If the package says “kid-proof” or “child-safe” or “heavy duty,” don’t buy it. They each became an oxymoron at my house.
One morning as I dashed to the bathroom for an overdue shower, my three youngest sons seemed content riding their bikes on the cul-de-sac. Then they found something fascinating – the garage door. Pushing the wall button made it go down. Running under the door made it go up.
Not exactly what the safety experts had in mind!
In less than 10 minutes, my sons had the motor smoking – bike helmets still on their heads. Oh, the irony. As the magic ended, they didn’t fully understand why.
The following day I told the installer, “Put the new control pad three feet higher.” With it out of sight and – in turn – out of mind, the garage door was never a problem again.
Unfortunately, the same logic doesn’t always apply. Take the vacuum cleaner.
“No, the vacuum can’t suck water out of the bathtub.”
“No, the hoses can’t stretch to the top of the stairs.”
But my son Andrew tried both. More duct tape to the rescue.
He even became an expert at sucking up bent paper clips and other kinds of dirt – each time creating a beaver-size dam inside the hose. The vacuum lost suction and wouldn’t pick up anything. But Andrew kept trying – pushing and pushing the vacuum until the motor overheated.
Another one bites the dust!
At first I spent extra money on replacements – thinking the top of the line model would be kid-proof. Silly me. Now I buy basic and cheap – knowing the items will be trash before their intended time.
I felt cursed. Most parents can relate.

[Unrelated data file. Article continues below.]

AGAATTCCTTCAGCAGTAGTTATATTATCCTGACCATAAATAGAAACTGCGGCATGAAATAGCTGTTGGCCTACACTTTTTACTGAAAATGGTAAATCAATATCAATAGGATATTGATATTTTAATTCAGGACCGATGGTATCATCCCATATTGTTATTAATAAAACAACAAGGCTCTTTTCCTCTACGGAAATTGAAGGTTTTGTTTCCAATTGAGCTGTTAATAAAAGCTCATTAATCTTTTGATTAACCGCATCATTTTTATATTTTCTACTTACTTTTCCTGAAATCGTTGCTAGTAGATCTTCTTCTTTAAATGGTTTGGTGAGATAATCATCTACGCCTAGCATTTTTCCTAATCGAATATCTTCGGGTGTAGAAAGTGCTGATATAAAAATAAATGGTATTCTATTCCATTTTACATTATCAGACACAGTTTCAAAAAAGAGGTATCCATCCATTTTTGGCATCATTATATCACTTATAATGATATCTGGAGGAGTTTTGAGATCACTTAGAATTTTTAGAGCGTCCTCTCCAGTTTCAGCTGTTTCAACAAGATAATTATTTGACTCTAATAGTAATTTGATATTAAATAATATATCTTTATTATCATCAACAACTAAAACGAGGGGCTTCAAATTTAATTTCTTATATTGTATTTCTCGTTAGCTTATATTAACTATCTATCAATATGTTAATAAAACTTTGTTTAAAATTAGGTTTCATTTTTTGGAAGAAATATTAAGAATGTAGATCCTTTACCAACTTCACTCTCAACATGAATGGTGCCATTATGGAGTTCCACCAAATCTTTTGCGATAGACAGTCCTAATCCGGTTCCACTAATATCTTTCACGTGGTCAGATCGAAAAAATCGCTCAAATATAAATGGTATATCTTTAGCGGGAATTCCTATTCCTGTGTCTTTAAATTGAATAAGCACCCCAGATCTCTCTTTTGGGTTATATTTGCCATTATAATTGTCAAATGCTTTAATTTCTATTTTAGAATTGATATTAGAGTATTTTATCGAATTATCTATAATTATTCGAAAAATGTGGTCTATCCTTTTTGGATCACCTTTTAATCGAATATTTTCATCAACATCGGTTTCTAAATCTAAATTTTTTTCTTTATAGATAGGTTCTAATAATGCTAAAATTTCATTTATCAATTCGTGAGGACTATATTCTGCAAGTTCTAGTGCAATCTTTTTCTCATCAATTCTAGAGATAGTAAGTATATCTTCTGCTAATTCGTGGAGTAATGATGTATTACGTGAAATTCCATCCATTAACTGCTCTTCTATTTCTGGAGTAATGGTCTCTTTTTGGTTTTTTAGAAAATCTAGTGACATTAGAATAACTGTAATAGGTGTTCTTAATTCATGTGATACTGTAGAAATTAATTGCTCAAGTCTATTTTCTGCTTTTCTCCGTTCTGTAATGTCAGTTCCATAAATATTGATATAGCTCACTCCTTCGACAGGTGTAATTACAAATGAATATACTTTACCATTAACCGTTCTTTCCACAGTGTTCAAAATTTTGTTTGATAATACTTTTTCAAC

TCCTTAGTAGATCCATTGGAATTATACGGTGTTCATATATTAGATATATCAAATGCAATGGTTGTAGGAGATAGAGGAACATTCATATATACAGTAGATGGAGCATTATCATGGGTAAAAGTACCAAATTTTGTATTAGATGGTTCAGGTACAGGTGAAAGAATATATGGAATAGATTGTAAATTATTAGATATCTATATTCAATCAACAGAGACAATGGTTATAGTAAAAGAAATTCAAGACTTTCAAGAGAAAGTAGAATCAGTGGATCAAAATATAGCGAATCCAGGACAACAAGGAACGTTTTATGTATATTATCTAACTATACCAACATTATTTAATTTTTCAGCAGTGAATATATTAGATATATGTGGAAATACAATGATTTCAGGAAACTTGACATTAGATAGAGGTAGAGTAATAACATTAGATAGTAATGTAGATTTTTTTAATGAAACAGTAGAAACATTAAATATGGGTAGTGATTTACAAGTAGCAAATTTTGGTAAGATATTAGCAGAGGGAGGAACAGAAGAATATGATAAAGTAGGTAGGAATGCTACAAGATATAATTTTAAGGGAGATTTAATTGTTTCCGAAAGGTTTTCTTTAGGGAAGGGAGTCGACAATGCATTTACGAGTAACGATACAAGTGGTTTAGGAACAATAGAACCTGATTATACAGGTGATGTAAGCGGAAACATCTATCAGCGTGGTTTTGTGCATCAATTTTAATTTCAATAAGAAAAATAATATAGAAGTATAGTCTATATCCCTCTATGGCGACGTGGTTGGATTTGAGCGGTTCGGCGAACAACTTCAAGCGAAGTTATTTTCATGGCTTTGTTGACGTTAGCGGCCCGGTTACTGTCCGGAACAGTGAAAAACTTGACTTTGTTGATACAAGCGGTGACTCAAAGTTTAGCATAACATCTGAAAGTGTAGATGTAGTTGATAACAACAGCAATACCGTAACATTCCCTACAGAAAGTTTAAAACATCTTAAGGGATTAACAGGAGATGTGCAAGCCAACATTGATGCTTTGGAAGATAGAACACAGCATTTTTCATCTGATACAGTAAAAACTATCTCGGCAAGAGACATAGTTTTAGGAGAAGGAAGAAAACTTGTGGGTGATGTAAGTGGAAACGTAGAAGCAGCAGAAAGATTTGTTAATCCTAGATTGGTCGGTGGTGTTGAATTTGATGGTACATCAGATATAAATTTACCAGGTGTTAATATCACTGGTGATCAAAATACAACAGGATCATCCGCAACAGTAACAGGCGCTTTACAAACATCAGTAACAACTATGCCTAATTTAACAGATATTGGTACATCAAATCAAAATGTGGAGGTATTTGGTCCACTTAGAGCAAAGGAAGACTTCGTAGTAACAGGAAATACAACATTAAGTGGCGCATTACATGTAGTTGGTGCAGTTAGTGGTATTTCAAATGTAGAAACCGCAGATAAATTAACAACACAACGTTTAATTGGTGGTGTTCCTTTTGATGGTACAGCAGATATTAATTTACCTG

But unlike typical kids, mine struggle to learn from their mistakes. That’s the ongoing challenge with Fetal Alcohol Syndrome and other brain disorders. They don’t mean to break stuff, but stuff happens – all the time.
And there’s more. My sons’ brains are out of sync – from a lack of sensory integration.
In Michael’s case, he’s too hot much of day. The answer – just open the window. But he forgets about latch and forces it. One day the handle broke.
Worried about tightly closing the back door? He makes sure to slam it every time. One day the glass fell out and crashed on the cement.
Excited to answer the front door? He yanked on the knob repeatedly – without turning it, of course. One day the knob landed in his hand.
I call it super human strength from superhero kids.
The damage used to frustrate me. Now I take it in stride – trying to stay one step ahead of my accident prone sons. In other words, shaming them won’t repair the items. Nor will it fix their brains. That approach might even create a bigger problem for me – the loss of their trust.
So before buying anything new, I think extra hard – not if it will break but when.
That way I’m not disappointed or surprised. Nothing – and I mean nothing – will ever be kid-proof in my home. DCP
Craig Peterson publishes EACH Child every Tuesday. To subscribe, open this link and “Like” the page. https://www.facebook.com/pages/EACH-Child-is-Special-Working-Smarter-Not-Harder-to-Raise-Every-ONE/132153890292369
To follow Craig’s progress in writing a book about raising his six children with special needs, click here: https://www.facebook.com/pages/Adopting-Faith-A-Fathers-Unconditional-Love/297933993580946
To follow his son Andrew’s inspiring story, “Like” his special Facebook page. https://www.facebook.com/andrewpetersongoesforthegold